And according to Luke Wroblewski recent blog post it looks like designers are now applying the Mad Lib style to online forms. It’s even more exciting because users appear to be more inclined to complete the form.
Imagine the mad lib format applied to your cable company’s feedback form…
Would that go horribly wrong?
Or, would it help you blow off some steam?
(Maybe you love your cable company, but I’ve never been impressed with mine.)
I don’t know who Rick is, but my cable company, Comcast, tells me that he wants to hear my feedback!
The existing feedback form is a bit odd. Why require the customer to provide buckets of contact information if you also ask whether they want a response? Wouldn’t it make more sense to ask for the contact information only if the customer wants a response?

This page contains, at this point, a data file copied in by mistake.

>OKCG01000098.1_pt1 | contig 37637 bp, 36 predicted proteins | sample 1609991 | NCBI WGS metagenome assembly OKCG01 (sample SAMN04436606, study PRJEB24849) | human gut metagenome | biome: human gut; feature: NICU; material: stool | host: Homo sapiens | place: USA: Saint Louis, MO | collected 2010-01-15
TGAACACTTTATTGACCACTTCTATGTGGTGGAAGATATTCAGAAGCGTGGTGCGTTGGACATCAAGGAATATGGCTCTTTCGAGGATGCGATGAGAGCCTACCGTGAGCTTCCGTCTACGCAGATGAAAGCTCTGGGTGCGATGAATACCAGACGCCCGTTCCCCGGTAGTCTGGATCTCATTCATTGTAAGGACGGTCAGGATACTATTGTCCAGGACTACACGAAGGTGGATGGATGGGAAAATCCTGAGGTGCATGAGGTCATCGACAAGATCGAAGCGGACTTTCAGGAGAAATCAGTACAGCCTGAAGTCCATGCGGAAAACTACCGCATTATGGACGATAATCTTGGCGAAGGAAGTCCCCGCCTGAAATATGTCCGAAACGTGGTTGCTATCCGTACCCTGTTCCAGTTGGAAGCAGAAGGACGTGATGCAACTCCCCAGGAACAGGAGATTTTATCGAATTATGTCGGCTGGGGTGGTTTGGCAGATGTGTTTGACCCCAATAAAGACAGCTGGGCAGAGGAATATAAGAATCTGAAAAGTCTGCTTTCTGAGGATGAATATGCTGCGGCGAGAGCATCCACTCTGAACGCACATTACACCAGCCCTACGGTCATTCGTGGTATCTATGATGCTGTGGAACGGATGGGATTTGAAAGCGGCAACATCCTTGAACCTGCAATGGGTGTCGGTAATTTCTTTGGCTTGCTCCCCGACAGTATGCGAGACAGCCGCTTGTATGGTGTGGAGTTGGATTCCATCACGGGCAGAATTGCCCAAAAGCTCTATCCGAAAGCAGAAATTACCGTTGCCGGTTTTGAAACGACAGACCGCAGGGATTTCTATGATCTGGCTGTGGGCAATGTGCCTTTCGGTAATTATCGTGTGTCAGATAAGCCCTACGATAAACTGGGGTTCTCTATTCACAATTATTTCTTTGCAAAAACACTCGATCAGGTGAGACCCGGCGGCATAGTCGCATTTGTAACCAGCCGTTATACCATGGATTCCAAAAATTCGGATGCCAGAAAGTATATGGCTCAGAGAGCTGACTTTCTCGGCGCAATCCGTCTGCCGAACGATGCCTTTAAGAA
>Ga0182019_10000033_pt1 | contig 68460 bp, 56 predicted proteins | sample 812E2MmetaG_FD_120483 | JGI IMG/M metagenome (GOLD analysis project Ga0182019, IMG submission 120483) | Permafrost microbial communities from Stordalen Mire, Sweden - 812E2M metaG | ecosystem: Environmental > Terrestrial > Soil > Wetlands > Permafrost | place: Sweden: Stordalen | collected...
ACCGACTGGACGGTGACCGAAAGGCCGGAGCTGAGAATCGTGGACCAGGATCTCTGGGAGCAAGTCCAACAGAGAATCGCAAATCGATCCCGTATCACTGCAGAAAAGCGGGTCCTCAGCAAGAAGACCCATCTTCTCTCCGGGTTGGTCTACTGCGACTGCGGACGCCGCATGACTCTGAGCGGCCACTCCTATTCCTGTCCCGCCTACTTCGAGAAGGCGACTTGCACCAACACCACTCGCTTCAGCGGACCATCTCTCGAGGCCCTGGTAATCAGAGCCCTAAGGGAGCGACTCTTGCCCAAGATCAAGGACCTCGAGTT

Here’s my quick and dirty conversion into a Mad Lib:
For the [enter a number] time, I want to tell Rick about my issue with [enter the Comcast product or service you are writing about].
The issue is that [describe the issue you have]. The whole thing has left me [enter a feeling].
I have an account with Comcast. Use [enter the phone number on the account] to look it up. I live in the [zip code] region.
Rick, I’m counting on you to help me with this issue. Please share your thoughts with me at your earliest convenience. You can reach me at [enter your email address (optional) ] or [enter your phone number (optional)].
[Enter your first name][Enter your last name]
Would you use my Mad Lib?